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Accounting Frequently Asked Questions (FAQ)

Do you have a question? Hopefully you will find the answer here in the FAQ; if not please feel free to call or email us with your question.

For any queries related to tax returns for students, please visit our student accounting section

A corporate tax return must be filed annually, GST/QST must be remitted if the business is registered for GST/QST, and source deduction must be reported and paid if the business has any employees. If your business is registered in Quebec, you will have to file the Quebec tax return.

Yes. If your business is a sole proprietorship or partnership, you use the same income tax return to file your business taxes that you use to file your personal income taxes – the T1 income tax form. If your business is a corporation, however, you have to file a T2 corporate income tax return.

Yes, if

  • You owe any tax for the calendar year
  • You were sent a request to file a return
  • You wish to apply for Working Income Tax Benefit (WITB)
  • You have to contribute to the Canada Pension Plan (CPP)
  • You have to repay any social benefits.
  • You have not repaid all amounts withdrawn from your Registered Retirement Savings Plan under the Home Buyers’ Plan or the Lifelong Learning Plan

Even if none of these requirements apply, you may still want to file a return to claim a refund, record a credit for the year, to continue receiving the Canada Child Tax Benefit, or to apply for the GST/HST credit

Income taxes are calculated for a calendar year and the deadline is April 30th of the following year for individuals’ tax returns or June 15th for self-employed persons
It is advised that you have your taxes done well in advance of this date. If you are late filing, you should still file your taxes, but know that if you owe any tax then there may be interest associated with your account

Yes, we can file taxes for previous years for you so long as you have copies of previous information slips and documents.

All of the required documents needed to file your tax return can be found here:
P:\Tax season material & reports\2017 TAX SEASON\2017 tax documents required.pdf

For example:

I am a married man with two children and in full-time employment, what do I need for filing?

  • T4/Rl-1 provided by your each employer.(if you had multiple jobs during the year)
  • Day-care receipts provided by day care provider.
  • T5/Rl-3 to show if there is any investment income earned like dividends or Interest.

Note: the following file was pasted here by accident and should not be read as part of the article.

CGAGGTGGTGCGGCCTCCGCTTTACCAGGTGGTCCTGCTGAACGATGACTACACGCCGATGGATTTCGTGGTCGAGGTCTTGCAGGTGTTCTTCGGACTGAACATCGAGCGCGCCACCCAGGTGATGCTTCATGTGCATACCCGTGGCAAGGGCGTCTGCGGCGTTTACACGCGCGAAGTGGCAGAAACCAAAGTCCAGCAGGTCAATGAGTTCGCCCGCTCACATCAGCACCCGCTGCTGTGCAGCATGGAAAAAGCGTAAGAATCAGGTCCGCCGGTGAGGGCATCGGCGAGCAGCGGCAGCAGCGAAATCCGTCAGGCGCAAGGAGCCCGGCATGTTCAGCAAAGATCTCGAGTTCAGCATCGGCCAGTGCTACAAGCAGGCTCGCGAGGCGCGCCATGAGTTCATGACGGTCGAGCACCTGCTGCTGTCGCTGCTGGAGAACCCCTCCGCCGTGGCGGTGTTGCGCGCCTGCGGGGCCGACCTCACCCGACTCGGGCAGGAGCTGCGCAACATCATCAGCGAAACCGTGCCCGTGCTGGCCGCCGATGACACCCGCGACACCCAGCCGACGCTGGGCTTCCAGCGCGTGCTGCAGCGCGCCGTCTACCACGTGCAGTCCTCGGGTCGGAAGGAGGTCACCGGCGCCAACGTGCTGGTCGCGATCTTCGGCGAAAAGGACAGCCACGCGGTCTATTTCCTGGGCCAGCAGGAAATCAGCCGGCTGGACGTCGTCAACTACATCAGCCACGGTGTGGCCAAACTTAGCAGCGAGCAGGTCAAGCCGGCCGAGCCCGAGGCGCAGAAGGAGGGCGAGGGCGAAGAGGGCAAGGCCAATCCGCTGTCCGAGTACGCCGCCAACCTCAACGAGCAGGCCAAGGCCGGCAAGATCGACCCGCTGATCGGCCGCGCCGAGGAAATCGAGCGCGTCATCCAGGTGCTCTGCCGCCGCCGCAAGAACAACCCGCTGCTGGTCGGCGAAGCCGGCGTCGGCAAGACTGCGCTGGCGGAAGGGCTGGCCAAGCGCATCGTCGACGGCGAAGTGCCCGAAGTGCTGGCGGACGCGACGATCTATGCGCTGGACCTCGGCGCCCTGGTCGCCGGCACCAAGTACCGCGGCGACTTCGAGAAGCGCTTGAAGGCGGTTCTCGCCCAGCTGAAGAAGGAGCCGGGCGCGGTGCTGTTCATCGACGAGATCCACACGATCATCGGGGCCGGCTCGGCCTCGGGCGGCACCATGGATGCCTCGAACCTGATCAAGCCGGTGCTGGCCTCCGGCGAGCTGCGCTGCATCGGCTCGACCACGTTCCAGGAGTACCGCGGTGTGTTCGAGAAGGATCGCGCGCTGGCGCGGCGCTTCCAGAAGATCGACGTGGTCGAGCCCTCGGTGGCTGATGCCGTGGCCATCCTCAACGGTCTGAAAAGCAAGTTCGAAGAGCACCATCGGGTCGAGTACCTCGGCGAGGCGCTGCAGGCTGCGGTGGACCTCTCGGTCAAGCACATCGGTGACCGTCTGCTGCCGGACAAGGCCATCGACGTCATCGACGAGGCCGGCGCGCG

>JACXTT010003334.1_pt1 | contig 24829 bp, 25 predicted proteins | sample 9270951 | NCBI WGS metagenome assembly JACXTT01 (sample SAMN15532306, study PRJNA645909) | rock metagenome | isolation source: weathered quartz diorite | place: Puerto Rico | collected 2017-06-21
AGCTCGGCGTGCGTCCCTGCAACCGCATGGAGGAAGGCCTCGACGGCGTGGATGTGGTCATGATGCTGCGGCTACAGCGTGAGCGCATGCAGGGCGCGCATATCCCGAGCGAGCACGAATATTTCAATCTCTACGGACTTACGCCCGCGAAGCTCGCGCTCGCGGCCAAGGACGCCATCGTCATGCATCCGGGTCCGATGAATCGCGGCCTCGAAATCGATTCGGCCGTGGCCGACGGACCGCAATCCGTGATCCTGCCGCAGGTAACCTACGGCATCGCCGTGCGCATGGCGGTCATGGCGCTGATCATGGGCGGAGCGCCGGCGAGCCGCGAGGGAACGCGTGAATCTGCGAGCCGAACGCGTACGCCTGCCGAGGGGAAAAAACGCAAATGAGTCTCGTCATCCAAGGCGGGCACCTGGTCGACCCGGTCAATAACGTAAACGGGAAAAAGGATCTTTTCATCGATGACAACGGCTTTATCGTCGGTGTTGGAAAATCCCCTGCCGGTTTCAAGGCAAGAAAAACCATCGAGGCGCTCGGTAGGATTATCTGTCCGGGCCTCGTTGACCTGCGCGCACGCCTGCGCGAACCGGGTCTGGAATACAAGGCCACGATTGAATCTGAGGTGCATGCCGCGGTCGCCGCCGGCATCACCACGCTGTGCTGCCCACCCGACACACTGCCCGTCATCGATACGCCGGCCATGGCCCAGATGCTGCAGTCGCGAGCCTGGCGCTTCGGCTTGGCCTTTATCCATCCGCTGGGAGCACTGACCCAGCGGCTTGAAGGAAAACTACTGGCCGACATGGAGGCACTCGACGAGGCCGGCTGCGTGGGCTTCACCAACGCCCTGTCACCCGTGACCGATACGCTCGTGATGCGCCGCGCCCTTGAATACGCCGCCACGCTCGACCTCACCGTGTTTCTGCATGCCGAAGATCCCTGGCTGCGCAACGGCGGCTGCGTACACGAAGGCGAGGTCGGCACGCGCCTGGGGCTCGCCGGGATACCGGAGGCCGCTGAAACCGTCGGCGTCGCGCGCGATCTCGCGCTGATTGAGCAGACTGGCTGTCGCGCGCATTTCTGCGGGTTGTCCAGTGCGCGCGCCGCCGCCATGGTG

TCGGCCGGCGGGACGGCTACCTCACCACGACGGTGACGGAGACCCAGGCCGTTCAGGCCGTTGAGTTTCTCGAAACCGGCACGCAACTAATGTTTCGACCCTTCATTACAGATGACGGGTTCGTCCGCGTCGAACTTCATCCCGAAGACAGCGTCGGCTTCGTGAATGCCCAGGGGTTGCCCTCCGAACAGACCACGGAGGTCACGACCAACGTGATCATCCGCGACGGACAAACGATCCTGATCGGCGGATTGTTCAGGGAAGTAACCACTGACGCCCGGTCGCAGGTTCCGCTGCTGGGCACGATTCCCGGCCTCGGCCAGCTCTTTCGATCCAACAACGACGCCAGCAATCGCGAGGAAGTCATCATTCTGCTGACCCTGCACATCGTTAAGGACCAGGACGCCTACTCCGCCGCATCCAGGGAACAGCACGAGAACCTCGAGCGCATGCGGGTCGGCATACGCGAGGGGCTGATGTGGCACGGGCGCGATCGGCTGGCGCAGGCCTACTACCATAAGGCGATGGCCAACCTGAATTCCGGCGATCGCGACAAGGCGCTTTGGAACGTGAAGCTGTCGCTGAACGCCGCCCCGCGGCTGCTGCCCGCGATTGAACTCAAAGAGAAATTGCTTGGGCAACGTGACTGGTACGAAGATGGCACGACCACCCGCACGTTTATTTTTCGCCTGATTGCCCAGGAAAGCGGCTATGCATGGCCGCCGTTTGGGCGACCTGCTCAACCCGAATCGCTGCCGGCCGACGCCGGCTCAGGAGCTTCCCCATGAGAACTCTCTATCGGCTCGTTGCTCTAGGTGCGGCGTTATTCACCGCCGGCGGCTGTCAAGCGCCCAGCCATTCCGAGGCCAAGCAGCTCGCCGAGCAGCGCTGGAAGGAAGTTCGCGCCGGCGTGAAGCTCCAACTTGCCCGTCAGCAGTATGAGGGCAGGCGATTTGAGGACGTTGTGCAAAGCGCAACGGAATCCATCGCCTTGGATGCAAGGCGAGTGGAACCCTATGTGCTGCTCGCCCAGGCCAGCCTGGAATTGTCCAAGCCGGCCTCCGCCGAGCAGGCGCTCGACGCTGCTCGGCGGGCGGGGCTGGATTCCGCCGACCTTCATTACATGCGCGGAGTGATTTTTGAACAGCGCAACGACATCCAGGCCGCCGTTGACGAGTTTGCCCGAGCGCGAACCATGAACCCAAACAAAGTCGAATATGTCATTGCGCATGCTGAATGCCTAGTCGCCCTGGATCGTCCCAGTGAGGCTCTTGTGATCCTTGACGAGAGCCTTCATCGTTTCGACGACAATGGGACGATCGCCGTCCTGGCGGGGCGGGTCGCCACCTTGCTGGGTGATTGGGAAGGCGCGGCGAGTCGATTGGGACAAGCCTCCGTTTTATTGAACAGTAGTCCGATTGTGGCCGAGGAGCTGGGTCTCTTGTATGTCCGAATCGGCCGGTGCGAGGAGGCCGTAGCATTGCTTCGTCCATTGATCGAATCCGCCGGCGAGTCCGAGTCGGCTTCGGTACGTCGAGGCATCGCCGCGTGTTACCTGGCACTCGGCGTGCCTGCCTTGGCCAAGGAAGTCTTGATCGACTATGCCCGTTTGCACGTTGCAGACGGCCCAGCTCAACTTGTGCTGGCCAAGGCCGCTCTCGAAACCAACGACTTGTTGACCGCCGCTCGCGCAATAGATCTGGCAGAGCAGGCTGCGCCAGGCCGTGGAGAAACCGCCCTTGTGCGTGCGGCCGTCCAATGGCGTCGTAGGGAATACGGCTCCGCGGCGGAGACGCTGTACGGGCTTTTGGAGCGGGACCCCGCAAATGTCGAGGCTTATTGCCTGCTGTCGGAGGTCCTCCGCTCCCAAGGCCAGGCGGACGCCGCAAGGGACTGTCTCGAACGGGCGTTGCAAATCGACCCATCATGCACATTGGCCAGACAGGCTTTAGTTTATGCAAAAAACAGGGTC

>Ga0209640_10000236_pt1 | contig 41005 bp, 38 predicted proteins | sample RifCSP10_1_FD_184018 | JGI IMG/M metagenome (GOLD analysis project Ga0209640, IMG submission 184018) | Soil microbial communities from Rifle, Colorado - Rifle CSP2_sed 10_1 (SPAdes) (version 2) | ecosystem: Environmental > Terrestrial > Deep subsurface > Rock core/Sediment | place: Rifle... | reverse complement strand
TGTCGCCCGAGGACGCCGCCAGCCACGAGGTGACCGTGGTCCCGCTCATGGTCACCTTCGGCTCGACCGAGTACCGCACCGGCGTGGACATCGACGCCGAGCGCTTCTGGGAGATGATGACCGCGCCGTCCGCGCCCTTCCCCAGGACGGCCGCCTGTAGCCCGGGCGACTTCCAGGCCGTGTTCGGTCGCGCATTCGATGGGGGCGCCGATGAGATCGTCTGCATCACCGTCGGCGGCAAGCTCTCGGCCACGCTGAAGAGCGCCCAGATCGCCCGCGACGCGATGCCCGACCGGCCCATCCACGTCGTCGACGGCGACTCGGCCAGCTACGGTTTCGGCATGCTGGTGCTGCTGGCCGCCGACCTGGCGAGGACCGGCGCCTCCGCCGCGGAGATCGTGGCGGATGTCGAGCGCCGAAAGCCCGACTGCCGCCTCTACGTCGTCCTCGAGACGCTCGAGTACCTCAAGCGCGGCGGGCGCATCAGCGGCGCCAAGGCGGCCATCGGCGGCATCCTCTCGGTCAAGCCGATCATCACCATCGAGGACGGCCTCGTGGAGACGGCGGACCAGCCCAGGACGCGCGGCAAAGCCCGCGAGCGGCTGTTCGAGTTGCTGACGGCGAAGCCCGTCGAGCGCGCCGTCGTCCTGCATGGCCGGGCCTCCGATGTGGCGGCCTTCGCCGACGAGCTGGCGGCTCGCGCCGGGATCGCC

• Lease or documents showing property tax paid if earning a low income. (Generally Releve-4 in Quebec)
  • RRSP slips to show contributions to an RRSP.
  • Transit passes receipts.

For example:

I am self-employed, what additional documents would I need for filing compared to other individuals?

  • On top of the regular documents and slips needed for individuals, self-employed persons also need to provide proof of any revenue earned and expenses incurred relevant to their business.

For example:

I am a student, what do I need for filing?

  • Please see our student accounting section.

Total income from all sources
Less: Deductions (e.g. RRSP, Childcare Expenses, Alimony Expenses, Moving Expenses)
= Taxable Income
x Federal tax rate
= Net Federal Tax
Less: Tax Credits (e.g. Tuition Credits, Medical Expenses, Donations)
= Tax Payable

  • The GST/HST credit in a tax-free quarterly payment that helps individuals and families with low and modest incomes offset all or part of the GST or HST that they pay.
  • To be eligible, you must be a resident of Canada and 19 or older.
  • You can apply for the GST/HST credit when you file your taxes.

Yes. You need to report world income on your Canadian tax return.

Deductions reduce how much you owe in taxes by decreasing your income, and therefore possibly lowering what tax bracket you are in.
Credits are used after the amount you should owe in taxes is determined. These are then offset against your tax liability to reduce how much you owe in taxes.

Qualifying expenses include building materials, fixtures, equipment rentals, permits, labour, and professional services, but do not include financing costs.
The professional services cannot be provided by a person related to the taxpayer unless that person is registered for GST/HST purposes.

The TFSA allows Canadians to earn tax-free investment income.
Canadian residents age 18 or over can contribute up to $5,000 annually to a TFSA and withdrawal amounts tax-free; however contributions are not tax-deductible.

The person supporting a child can claim child care expenses. However, if there are multiple people supporting the child then the person with the lower net income must claim the child care expenses.
Child care expenses must have been incurred while you or your spouse was in employment, research activities, school, actively seeking employment, or while unable to care for the child due to medical impairment or imprisonment.

If you have children under 18, the Child Tax Benefit is a monthly tax-free payment that can help with the cost of raising them.
The amount of this benefit depends on family income, and the number of children in the household and their ages.

Official contribution receipts can be claimed as a deduction from your income on line 208 of your return up to your RRSP deduction limit.

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